For our third and final part of the discussion on native plants and exotic plants, it seems like we need to get to the heart of the matter. You need to choose a plant to add to your garden, so are you planting a local native species or an exotic species?
Now, if you’ve read the first two episodes of this series, you already know the answer to that question — it depends!
So for this entry, I turned, of course, to the guardian of all knowledge…the Internet. I mean, who needs rigorously tested hypotheses and impeccably presented discussions of research findings when I have easy access to online musings from Kim Kardashian, Snoop Dogg, and “Weird Al” Yankovic?
My research online yielded a list of comments that I thought I presented as a True/False test.
So here are six true or false questions about whether you should plant a local native or exotic plant species in your garden. Let’s see how you do.
Natives are best planted as they are best suited to local growing conditions
It’s interesting. To approach this one, think of our old friend the Honeysuckle of Love (Lonicera maackii). Clearly an Exotic and obviously a wildly invasive Exotic. We have already covered how it moves through both woods and fields in many parts of the eastern United States and chokes out just about anything in its path.
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I’m not sure about you but to me it seems that the Amur honeysuckle is much better adapted to the growing conditions than the natives that are left in the dust. Does that mean we should run out and replace all our native plants with honeysuckles?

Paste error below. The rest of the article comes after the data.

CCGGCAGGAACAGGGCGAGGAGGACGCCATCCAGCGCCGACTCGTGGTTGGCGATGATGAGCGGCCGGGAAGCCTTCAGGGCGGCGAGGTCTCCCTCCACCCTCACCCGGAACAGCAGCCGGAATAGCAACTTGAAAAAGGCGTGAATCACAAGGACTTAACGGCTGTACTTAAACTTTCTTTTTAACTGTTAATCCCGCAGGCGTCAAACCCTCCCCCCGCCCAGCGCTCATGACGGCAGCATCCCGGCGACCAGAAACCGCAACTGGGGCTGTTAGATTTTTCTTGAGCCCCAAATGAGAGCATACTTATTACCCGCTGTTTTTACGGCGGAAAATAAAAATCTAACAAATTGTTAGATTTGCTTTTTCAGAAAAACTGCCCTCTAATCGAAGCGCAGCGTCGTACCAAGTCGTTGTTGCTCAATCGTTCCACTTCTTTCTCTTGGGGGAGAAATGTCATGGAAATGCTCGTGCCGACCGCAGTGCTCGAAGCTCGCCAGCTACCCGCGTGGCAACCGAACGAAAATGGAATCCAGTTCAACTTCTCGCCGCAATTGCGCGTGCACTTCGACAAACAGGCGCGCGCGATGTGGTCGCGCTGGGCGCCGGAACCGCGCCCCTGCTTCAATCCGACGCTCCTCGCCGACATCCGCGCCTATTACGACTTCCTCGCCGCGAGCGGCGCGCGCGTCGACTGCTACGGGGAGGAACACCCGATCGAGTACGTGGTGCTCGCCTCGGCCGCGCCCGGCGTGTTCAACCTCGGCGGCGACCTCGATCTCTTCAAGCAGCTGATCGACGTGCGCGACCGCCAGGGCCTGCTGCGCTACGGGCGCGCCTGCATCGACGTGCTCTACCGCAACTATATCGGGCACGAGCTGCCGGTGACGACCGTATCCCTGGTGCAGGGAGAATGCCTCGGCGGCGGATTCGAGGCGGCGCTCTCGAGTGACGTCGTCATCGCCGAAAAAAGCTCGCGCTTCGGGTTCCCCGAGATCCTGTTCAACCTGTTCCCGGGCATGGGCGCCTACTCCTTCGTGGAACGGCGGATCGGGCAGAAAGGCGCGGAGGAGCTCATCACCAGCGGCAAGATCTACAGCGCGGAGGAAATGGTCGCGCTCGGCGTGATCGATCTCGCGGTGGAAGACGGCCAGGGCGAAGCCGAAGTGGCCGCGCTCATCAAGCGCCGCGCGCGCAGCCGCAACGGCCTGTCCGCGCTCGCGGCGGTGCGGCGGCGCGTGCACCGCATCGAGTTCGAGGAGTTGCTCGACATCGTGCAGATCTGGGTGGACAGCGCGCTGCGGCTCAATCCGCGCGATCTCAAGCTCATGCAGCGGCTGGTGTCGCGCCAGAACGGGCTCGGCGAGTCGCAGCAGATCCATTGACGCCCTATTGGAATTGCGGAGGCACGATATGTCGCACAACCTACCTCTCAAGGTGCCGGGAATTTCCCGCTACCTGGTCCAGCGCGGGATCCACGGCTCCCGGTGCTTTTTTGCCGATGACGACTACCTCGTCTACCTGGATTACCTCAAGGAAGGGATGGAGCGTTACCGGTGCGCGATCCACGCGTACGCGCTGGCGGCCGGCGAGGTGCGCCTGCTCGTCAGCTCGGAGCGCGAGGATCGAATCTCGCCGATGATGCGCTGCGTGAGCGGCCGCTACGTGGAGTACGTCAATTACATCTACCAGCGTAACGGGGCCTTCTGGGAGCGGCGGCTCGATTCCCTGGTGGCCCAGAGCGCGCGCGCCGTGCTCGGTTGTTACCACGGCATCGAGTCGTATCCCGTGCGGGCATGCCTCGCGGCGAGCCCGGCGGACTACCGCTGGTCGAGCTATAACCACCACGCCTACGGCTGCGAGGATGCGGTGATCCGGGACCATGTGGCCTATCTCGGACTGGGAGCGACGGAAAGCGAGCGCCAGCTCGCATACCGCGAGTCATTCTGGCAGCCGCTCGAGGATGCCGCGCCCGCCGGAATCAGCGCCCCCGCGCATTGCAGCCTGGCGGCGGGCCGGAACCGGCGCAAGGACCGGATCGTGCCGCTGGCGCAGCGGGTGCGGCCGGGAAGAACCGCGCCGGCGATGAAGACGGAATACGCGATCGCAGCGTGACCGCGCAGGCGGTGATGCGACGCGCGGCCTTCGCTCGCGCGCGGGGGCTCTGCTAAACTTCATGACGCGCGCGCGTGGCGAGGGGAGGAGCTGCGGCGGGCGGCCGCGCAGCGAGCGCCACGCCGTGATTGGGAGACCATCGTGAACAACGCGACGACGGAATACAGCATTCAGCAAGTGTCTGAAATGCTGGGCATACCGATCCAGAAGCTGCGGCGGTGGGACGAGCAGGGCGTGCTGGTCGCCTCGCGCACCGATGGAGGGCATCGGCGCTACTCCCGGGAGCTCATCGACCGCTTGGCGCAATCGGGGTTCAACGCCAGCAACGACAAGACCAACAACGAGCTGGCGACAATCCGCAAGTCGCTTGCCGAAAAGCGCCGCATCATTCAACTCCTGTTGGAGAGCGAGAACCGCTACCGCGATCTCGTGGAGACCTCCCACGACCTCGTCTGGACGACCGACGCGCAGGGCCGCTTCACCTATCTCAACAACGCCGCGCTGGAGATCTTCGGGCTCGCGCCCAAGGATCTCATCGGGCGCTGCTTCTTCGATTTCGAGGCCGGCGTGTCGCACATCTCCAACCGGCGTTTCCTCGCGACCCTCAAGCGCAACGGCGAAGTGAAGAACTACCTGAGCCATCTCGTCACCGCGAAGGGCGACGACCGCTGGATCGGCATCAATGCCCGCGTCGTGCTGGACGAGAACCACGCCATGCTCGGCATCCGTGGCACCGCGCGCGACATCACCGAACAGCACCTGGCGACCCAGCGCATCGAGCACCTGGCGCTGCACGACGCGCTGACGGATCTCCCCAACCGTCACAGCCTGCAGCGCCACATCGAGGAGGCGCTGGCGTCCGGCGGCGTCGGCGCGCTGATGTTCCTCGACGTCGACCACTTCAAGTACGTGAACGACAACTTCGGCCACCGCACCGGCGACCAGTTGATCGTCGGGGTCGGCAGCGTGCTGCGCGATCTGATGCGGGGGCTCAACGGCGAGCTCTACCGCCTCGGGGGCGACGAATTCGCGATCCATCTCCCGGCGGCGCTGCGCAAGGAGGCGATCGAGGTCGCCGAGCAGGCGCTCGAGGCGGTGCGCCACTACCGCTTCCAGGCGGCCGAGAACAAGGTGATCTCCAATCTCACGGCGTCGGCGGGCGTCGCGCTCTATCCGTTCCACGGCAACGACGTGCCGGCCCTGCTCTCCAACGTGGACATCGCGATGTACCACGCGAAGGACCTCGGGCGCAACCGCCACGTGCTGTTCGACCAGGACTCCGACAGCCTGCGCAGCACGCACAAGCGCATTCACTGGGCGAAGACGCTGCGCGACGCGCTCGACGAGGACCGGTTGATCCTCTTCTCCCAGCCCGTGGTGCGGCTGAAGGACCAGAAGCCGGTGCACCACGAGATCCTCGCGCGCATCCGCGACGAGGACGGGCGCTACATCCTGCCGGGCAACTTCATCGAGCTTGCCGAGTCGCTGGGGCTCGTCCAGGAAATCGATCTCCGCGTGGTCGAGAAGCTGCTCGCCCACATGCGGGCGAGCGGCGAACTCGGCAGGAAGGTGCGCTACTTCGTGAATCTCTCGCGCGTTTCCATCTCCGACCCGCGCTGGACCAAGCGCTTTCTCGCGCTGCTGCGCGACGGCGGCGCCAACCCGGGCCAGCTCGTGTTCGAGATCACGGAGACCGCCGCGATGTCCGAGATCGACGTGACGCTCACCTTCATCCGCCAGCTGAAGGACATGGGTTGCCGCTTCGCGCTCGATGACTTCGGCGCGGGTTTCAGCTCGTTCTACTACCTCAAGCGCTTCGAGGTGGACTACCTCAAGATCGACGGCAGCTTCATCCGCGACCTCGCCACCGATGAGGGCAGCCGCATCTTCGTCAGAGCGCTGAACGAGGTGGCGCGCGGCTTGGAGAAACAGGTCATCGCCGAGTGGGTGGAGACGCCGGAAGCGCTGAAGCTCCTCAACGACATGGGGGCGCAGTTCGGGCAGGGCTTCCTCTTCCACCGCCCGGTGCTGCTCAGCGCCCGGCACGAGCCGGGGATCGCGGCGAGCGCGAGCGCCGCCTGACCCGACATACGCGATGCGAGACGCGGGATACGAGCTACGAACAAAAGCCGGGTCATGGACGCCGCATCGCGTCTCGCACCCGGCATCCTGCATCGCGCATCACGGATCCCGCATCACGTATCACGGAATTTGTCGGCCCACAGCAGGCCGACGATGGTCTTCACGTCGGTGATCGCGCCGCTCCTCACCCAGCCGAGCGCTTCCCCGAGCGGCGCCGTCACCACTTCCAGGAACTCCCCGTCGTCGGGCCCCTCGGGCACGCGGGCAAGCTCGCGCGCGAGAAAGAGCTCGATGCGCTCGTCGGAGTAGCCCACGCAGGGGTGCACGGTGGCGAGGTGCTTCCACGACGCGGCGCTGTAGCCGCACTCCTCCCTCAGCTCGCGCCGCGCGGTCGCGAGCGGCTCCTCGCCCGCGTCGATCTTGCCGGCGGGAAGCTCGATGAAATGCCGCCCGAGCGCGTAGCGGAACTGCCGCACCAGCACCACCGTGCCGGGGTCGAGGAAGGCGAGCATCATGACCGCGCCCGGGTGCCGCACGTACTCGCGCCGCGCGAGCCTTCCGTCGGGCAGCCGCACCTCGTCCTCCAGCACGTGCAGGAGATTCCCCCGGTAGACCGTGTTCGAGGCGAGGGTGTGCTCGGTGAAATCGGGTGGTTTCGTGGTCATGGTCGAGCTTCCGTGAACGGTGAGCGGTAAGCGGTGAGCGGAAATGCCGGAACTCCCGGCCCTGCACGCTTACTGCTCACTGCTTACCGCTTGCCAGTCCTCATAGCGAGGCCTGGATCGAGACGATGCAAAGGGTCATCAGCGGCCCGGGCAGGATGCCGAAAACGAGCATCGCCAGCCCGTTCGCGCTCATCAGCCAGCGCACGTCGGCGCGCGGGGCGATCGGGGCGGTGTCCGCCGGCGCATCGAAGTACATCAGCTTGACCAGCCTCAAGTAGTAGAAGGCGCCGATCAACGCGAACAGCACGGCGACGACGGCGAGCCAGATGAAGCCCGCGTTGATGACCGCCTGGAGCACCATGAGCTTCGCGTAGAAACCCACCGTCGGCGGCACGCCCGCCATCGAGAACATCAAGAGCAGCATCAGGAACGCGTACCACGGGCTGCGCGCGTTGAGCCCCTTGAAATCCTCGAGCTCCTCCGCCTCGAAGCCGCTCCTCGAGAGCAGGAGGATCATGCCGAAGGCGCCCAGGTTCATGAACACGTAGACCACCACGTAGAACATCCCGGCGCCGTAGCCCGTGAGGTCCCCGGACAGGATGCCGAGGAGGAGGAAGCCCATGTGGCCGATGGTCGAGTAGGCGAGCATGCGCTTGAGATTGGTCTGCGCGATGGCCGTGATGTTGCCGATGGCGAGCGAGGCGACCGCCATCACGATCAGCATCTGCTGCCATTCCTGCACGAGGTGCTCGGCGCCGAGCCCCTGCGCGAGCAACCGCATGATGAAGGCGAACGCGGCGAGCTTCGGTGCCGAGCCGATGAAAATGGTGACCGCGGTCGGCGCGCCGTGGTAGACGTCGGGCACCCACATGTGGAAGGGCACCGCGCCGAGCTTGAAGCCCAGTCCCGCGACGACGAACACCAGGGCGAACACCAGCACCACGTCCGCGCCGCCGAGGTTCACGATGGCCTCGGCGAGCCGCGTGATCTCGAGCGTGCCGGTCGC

Of course not. But the thing about “native plants because they’re better locally adapted”…this dog just doesn’t hunt.
In general, native plants are more in tune with local pollinators because they evolve together
The poster child for this one is the now well-documented myth that many tropical orchids are pollinated by a single species of insect. It is certainly true that some plants are successfully pollinated by a wide range of general pollinators, but there are others that have a much shorter list.
But only one species? Not really. In general, ecological factors such as reaction to changes in temperature profiles, changes in day length across seasons, and others seem to give the nod to local plant/pollinator pairings as being generally more synchronized. . Undoubtedly, there are many well-bred exotic plants that pair quite well with local pollinator species. It’s a mixed bag but in general we’ll give the nod to Indigenous partnerships.
All exotic plants are invasive because they are free from the pests, diseases, and herbivores they face in their native country.
In the high plateau of Tibet, there is a plant that grows in the high alpine meadows. Stellara chamaejasme (it doesn’t even have a common name), is a plant that could very well have me selling my soul to the evil gods of horticulture just for the chance to successfully grow a single specimen.
I tried. I tried. I tried.
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It is an amazing plant with a scent that makes you weak in the knees and stays that way for good. I know of a plantation in North America in the city of Denver, Colorado. I have visited it several times.
Do you see where I’m coming from? Not only is this stunningly beautiful, exotic cell-walled mermaid non-invasive, it is also virtually impossible to grow in most places on the planet other than high mountain environments, let alone my garden in Louisville. , Kentucky. Of course, that’s an extreme example, but I think you get my point. “Exotic” and “invasive” are not synonymous.
In fact, despite the fairly obvious handful of seriously bad actors, the vast majority of introduced/exotic plant species are plants that do reasonably well in the garden.
Native plants are better because they have deeper root systems and can cope with occasional droughts